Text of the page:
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The Secret Weapon

Tuesday night my ten-year-old son, Frankie, and I went to witness the Anaheim Ducks beat the Dallas Stars at the Honda Center. Frankie has been begging me for five years to take him early so we can meet the players before the game. Not knowing anything about hockey, and not trusting the word of a hopeful child, I never went early. But on this particular day, the timing worked out and we arrived at the game about two hours in advance. “What in the world do you do for two hours before a Ducks game?” you ask. A very good question indeed. We covered every inch of the arena, including the Team Store (hold on to your wallets!) and soaked in the rich history of the Honda Center sports, concerts, and events. (Did you know the band, KISS, has an arena football team that plays there? You’re welcome.)

At one point, we met a friendly usher who mentioned fans were permitted near the team bench to watch warm ups, which were beginning in about 20 minutes. We rushed down to secure premium seating, but the best we could get was eighth row on the rails of the tunnel used by the players when traveling from the locker room to the bench (and ice).

The players were about to come out when Frankie leaned over the rail, extending his ten-year-old arm as far as it could possibly stretch in order to high-five the players as they walked by. Unfortunately, because of his positioning, he didn’t receive any high-fives from the team as they took the ice. In fact, the players didn’t even know that arm was there, it was above and behind their heads. It was very disappointing for that hand to be ignored 25 times … and said disappointment was written all over his hockey-loving face.

For those who have not been to a hockey game, there is a lot of action when the Ducks take the ice before the game. Music is blasting, coaches are … I don’t know – they kind of pace around, security is doing a bunch of things, fans are screaming, limbs are waving, horns are honking. It’s utter chaos and excitement. But amidst that chaos, unbeknownst to me, one Ducks’ trainer was tuned in to my son and his experience. He cared that my son was disappointed.

After the Ducks are on the ice, shooting at the goal, skating around and determining their strategy, the energy shifts and the fans settle down a bit. They take a lot of selfies with their favorite player in the background and occasionally yell out a name, but it is otherwise pretty quiet.

In that quiet space, the trainer made his move. He walked over from the bench to where Frankie stood watching his team and yelled up at him, “Hey! Buddy!” Frankie looked down at him as the trainer quietly stretched out his hand and presented a game puck to my son. Frankie was dumbstruck, so the trainer urged, “It’s for you!” Taking the puck from the trainer’s hand, Frankie was so overcome with joy he burst into tears, falling into a ball on the gross, sticky floor of the Honda Center stands. (Yes, I started crying mom-tears, too, but that’s not the point of this story.)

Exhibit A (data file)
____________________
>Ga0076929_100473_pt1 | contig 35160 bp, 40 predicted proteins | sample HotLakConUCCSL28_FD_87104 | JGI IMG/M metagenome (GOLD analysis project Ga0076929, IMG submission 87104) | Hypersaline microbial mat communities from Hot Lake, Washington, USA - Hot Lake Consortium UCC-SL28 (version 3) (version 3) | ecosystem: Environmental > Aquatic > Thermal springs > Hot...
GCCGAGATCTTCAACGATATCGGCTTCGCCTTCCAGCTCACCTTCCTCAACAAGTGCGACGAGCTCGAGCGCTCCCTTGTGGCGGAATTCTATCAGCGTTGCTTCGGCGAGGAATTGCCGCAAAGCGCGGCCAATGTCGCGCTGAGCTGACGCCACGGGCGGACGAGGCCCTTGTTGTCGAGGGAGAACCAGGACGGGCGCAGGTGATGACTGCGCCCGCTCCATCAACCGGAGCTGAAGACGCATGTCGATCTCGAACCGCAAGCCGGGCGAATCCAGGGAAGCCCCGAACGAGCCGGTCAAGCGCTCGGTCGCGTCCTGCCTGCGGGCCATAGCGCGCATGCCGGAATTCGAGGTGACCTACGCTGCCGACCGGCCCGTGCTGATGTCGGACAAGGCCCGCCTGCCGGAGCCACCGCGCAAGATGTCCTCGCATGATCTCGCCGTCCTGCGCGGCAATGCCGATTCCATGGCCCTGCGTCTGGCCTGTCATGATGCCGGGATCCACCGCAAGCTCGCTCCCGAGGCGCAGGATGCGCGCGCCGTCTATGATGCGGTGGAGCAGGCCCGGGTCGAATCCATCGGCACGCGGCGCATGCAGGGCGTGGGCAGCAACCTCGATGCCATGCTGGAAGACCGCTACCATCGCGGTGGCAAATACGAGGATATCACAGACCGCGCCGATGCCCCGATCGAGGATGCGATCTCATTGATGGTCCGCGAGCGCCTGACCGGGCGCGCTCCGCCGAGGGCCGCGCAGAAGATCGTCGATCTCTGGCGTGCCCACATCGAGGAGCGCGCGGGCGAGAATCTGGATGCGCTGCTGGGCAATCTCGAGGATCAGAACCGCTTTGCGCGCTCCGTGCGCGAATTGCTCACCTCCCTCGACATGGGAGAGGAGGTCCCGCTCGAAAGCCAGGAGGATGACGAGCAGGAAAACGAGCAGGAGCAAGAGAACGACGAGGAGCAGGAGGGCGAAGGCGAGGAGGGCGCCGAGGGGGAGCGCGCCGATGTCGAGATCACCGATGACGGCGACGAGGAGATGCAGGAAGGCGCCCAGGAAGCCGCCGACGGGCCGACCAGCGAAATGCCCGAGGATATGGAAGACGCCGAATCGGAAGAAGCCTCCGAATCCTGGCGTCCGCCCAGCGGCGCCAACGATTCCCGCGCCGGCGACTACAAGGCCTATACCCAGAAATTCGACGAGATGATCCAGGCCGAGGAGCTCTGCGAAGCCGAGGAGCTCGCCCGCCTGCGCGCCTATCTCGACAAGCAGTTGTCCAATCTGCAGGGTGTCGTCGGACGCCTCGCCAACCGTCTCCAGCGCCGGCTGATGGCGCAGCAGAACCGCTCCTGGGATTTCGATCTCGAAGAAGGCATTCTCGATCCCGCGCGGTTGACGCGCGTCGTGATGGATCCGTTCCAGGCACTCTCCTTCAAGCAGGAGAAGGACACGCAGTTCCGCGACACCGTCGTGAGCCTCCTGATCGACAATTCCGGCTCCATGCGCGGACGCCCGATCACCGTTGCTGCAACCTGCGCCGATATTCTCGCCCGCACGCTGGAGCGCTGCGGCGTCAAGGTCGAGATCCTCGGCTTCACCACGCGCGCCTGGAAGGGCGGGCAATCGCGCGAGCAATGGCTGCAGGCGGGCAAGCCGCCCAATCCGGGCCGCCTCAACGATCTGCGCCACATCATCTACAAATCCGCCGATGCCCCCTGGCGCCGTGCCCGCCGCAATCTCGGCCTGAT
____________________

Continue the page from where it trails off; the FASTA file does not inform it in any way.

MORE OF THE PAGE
puckSoaking in the majesty of the game puck post-cry.


My mind started swirling with all sorts of feelings and thoughts, chief among them was that based on my reaction I was certain the trainer thought we were a “Make-a-Wish” family, and I felt kind of bad about that. I kept looking at this trainer, getting his attention with the weight of my stare multiple times to clasp my hands at my heart and thank him through tear-filled eyes. One time (of the six times I did this to the poor guy), I just stared at him and shook my head. He walked over and said, “I wanted him to have a good time.”

“I wanted him to have a good time.”

I have to tell you, he did way more than that. Did we have a good time? Yes, of course! (If you can’t have fun at a hockey game, something is really wrong with you.) But he left a lasting impression on my heart. He exceeded our expectations, and we all know in customer service, that’s the name of the game. He surprised me, and we know that’s important. But what he really did was care. And that’s the secret weapon to an outstanding customer experience. He noticed one ten-year-old boy in the crowd, dying for the attention of his hockey idols and not getting it. He cared. He cared about my son’s experience at the hockey game, and in that moment he seized the opportunity to do something about it.

The customer’s experience matters. There are a million ways to look at customer service; Ritz Carlton says “surprise and delight” your guests; Southwest says, “customer Service delivered with a sense of warmth, friendliness, individual pride, and Company Spirit”; Disney says, “be assertively friendly”; Nordstrom says, “provide outstanding customer service, one customer at a time”. The list goes on and on. The bottom line is, you can’t get there if you don’t pay attention and care about the experience your customer is having. My challenge to all of us is to care.

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This comment was minimized by the moderator on the site

I LOVE this blog! What a great story and the point is well written. Thanks for sharing!

  Mindy Sharp
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Thanks, Mindy! This comment made my heart happy!

  Carrie Polonsky
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Great post...maybe a few tears on my end too!

  Julie Still
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Thank you for sharing! I don't like to cry alone ... : )

  Carrie Polonsky
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Excellent post! Thank you for sharing.


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